Photokina, one of the largest international photo shows, took place in Germany a few weeks ago. New product after new product showcased the latest technological trends in photography, which since the advent of digital cameras, seems to be evolving at an unbelievably fast rate. In an attempt to keep tabs, I discuss some of these trends below in terms of three camera types: SLRs, mirrorless interchangeable lens cameras and professional point-and-shoots.
Before I begin I want to say this: despite all of the advances in camera technology, in most cases the camera you currently own probably gets the job done just fine—if not superbly well. I have always admired those photographers who snap incredible images using the same old camera they’ve been toting around for years. I’ve said it before and I’ll say it again: the camera is not nearly as important as the skills and “eye” of the photographer behind it. On this note, I offer another bit of advice: the more expensive the model, the more it makes sense to buy a used body—that is, to purchase the previous model from the one currently on the market. And for the photographer low on cash, you can often purchase a used entry-level 6 megapixel body for a few hundred dollars and still get a camera that takes great photos. In our Career Training program, some of the best images are taken by photographers with the most basic bodies and kit lenses. Disclaimers aside, a new camera is fun and can make certain techniques and skills more accessible—and I intend to check them out at the PhotoPlus Expo in New York City later this month!
Single Lens Reflex Cameras: Most professional photographers use SLRs as their primary camera; it is also the camera that most serious amateurs use. The two main SLR brands are Canon and Nikon. These two companies have the largest selection of lenses, flashes and other accessories. All of the other brands are also good but do not have as much of a selection. Below is a chart of Canon and Nikon’s current models.
What to look for when purchasing a new (or used) SLR.
• Pixels. Many newer cameras have 16 megapixels or higher. However, for most amateurs, 6 megapixels works just fine and serves most purposes; more pixels are simply unnecessary. Professionals, on the other hand, often need the added pixels for areas such as stock photography, landscape, or when producing large prints.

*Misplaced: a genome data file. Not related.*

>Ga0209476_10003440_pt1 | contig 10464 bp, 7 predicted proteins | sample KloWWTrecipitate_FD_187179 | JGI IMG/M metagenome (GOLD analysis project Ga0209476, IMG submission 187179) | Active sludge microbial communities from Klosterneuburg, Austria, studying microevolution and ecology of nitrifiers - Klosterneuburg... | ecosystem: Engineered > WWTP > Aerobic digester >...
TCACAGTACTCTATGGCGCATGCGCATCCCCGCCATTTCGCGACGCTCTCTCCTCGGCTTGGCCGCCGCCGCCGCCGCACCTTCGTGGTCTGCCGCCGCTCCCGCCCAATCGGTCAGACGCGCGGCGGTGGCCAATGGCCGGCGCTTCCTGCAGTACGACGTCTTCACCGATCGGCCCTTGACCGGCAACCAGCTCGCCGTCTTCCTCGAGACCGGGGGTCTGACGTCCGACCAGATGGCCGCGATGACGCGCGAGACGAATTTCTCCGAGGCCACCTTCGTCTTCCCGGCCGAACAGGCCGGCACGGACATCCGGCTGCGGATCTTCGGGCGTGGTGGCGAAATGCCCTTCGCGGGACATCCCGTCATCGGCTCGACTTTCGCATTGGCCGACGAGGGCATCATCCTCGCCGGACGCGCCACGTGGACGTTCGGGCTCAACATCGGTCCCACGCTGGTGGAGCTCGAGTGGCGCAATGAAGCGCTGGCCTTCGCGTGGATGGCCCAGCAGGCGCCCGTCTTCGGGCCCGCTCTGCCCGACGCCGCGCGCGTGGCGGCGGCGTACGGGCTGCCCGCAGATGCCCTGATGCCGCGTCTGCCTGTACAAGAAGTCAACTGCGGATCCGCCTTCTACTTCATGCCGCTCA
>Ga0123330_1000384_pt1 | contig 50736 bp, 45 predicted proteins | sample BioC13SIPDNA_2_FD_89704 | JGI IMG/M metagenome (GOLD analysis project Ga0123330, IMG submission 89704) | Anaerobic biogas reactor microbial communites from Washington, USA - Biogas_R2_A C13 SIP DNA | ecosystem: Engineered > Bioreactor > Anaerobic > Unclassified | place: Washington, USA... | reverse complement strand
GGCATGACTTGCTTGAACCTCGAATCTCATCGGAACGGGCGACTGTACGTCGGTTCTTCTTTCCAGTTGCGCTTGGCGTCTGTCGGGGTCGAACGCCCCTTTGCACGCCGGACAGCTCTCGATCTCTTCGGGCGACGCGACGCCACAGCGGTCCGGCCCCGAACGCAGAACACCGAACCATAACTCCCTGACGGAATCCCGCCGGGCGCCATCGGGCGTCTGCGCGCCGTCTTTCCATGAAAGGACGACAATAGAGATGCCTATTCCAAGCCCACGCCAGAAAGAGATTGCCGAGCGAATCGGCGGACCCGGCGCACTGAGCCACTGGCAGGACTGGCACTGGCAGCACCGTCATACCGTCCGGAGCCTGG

• High Def (HD) Video. Increasingly, photographers are using this feature—and far more than they ever imagined they would. Therefore it is something I recommend looking for when buying a new camera. It fact, at RMSP, video is fast becoming one of the more dynamic parts of the curriculum, as it is increasingly what people want.
• Sensor Size. All SLR cameras now have decent-sized sensors, so it is not as important to look for full-size sensors (24x36mm) when you are buying a new model as it was when digital SLRs first hit the market (then, of course, called DSLRs). For nearly all purposes, the smaller sensors are just as good.
• Weatherproofing. Increasingly, SLR bodies are weatherproof. If you buy lenses also capable of handing light rain, snow, sand and dust, you can be out in these conditions without worrying (too much, anyway) about your camera.
Notable New SLR Cameras: Canon 60D and Nikon D7000. I feel that some camera models will be replaced very soon, including the Canon 5D Mark II, Canon 1Ds Mark III, Nikon D700.
Mirrorless Interchangeable Lens Camera. This is a new type of camera that is becoming quite popular. Because there is no mirror, the body is smaller, though in most cases the quality of the images is comparable to that taken of an SLR. However, for those of us accustomed to an optical viewfinder, looking through an electronic viewfinder isn’t nearly as pleasing. Most of these cameras also have HD video, and so far, they all have either half-frame or APS-C size sensors. Additionally, because the sensors are also small, the lenses can be smaller, too. This means an all-around lighter, more portable camera without losing much—if any—quality.